Green Wing

Green Wing

Green Wing came at a time when Channel 4 comedy was looking to climb back on top of the British comedy pile. Peter Kay’s boom had been and gone, Graham Linehan had taken some time off and Mitchell and Webb’s Peep Show was the channel’s one real big hitter.

What they got was something even they might not have predicted.

Even by Channel 4’s genre defining standards, Green Wing was bizarre. When characters experimenting with coffee enemas and riding motorbikes through the halls of a hospital are the some of the sanest gags, you know this is a show that likes to play fast and loose with reality.

The show focuses on Tamsin Greig’s surgical registrar Caroline, who moves to perhaps the most insane hospital of all time. There she starts working with Guy, a womanising, half Swiss anaesthetist and effortlessly charming surgeon Mac with a love triangle soon following.

While that might seem normal, that’s only the tip of the iceberg. This is a hospital filled with the likes of the seemingly perfect Angela, the recorder playing Dr Statham and the demented, man eating Joanna.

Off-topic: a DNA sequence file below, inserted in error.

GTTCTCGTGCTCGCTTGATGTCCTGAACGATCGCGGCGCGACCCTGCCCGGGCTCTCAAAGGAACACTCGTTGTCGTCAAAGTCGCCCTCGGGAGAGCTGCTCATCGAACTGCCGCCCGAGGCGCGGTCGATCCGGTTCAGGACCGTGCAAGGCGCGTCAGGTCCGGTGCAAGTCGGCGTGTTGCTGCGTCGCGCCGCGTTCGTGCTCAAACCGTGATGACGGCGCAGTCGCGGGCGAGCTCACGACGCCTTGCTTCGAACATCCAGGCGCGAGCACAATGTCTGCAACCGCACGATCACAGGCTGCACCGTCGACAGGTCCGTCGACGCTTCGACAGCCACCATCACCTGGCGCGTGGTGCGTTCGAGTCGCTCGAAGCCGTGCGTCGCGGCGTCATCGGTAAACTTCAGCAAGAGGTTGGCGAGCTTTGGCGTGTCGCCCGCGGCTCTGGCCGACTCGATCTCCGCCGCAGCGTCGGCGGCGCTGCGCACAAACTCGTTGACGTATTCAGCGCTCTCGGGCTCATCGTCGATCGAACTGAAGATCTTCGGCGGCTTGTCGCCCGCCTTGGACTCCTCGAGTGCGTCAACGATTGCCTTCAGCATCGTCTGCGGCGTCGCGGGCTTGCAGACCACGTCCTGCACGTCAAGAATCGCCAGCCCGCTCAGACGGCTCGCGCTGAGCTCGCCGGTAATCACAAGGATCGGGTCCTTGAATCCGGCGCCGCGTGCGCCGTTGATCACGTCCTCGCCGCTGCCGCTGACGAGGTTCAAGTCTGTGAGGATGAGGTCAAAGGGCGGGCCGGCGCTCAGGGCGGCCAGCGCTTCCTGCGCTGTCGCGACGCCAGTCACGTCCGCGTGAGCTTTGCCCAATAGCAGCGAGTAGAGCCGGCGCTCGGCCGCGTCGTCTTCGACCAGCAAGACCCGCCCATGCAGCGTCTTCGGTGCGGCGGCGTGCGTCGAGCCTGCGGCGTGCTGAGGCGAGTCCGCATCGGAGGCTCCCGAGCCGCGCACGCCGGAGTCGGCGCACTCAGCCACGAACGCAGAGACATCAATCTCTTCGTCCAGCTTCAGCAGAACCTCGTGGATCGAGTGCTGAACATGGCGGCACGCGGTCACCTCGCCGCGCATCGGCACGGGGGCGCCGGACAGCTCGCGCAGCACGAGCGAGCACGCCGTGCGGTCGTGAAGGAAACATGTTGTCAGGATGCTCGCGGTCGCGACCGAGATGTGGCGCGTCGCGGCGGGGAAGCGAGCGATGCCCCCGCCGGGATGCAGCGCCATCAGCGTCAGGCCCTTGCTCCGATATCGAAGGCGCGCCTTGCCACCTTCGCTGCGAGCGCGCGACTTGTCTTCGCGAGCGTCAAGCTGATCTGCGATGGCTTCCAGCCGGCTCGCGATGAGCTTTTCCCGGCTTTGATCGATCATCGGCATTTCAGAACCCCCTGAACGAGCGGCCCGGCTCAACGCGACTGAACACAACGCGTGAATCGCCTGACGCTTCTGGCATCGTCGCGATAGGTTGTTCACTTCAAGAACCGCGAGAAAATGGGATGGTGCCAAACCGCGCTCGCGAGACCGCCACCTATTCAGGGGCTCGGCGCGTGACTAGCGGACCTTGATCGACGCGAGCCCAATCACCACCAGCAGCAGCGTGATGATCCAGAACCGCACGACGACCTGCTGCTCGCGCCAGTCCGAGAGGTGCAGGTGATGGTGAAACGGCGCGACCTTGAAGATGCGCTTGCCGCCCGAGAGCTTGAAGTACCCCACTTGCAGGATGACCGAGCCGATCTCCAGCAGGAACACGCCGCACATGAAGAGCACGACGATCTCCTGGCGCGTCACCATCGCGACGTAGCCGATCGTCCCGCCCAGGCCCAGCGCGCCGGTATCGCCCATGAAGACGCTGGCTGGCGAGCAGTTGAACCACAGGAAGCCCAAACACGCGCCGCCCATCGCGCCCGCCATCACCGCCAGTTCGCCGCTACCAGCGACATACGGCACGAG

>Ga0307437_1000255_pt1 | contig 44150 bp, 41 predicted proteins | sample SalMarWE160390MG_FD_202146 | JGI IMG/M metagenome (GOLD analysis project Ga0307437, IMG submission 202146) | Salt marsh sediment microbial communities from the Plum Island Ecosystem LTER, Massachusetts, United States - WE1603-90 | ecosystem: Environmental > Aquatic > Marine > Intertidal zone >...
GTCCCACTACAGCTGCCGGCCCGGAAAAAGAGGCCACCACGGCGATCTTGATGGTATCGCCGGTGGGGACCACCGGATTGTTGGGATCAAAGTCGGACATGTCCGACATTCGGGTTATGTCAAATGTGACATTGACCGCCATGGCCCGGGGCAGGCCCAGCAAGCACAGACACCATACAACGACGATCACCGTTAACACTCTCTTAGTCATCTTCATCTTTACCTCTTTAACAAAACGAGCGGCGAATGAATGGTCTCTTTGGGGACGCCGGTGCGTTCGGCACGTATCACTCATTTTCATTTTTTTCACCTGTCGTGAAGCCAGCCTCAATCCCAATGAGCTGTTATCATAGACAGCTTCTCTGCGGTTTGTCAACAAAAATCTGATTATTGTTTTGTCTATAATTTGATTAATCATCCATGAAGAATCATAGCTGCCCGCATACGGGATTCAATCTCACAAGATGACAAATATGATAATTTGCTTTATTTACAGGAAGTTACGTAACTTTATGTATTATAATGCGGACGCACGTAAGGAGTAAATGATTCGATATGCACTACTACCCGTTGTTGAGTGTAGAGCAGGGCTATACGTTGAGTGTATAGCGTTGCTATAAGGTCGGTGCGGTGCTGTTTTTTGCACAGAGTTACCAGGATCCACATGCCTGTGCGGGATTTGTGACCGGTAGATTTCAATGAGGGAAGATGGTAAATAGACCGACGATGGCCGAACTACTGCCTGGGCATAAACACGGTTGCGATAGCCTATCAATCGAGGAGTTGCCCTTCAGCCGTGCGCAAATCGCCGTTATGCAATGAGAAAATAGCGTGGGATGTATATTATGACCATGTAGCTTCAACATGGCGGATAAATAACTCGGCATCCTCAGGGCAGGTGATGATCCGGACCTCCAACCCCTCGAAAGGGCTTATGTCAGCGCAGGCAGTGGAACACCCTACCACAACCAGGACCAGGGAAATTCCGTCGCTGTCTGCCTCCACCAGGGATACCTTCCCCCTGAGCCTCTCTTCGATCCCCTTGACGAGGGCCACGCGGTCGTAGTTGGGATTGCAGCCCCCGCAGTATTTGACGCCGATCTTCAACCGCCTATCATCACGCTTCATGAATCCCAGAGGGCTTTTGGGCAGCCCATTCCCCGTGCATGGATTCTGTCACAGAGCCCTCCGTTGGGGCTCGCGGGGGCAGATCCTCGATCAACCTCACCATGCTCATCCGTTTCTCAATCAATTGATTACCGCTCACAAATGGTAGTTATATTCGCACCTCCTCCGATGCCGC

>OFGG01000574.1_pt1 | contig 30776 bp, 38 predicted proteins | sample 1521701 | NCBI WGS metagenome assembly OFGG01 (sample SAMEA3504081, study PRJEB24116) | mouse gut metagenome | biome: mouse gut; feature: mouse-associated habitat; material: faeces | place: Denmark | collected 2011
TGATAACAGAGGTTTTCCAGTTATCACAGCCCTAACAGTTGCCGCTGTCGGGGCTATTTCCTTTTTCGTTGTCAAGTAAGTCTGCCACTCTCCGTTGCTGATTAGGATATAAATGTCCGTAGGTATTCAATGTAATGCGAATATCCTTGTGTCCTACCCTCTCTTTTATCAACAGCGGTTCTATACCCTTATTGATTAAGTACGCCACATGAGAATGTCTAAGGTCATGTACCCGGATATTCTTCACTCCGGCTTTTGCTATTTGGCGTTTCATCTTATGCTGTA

All of these fade in comparison to Sue White, the world’s single worst staff liaisons officer who delights in humiliating every person apart from Mac, who she obsessively loves and tries to murder Caroline multiple times throughout the show’s run.

These characters were the meat of Green Wing, making most the comedy off of their own backs, with the mere notion of storylines largely thrown out and show delighting in doing nothing else but have their characters and their fantastic array of acting talent just go wild.

With the comedy coming thick and fast, it was an odd decision to make the show an hour long, twice the length of just about every other comedy show before or since, making the show’s brief 17 episode run a little more bearable.

The show was an instant hit with both critics and audiences, with A.A. Gill of The Times calling it “One of the freshly funny and crisply innovative comedies for years” and the show going on to win BAFTA’s first ever audience choice prize in 2005.

Unfortunately the show’s second series could quite live up to Green Wing’s opening salvo, occasionally loosing even the slight semblance of structure that the first series kept a hold of.

The show was surreal to the absolute nth degree, going so far off the rails at points in its second season that it even became slightly off-putting. If the idea of extending arms, characters singing terrible medical based alphabet songs and a completely illogical sport with rules made up on the fly sound appealing to your funny bone, Green Wing will have you very well medicated.

While a definite acquired taste (with a second series unusually not quite up to the same standard as the first) Green Wing was possibly the most unique and odd comedy show on British TV since Monty Python at the height of its powers.


The entire collection is available on DVD here.

FemaleFirst Cameron Smith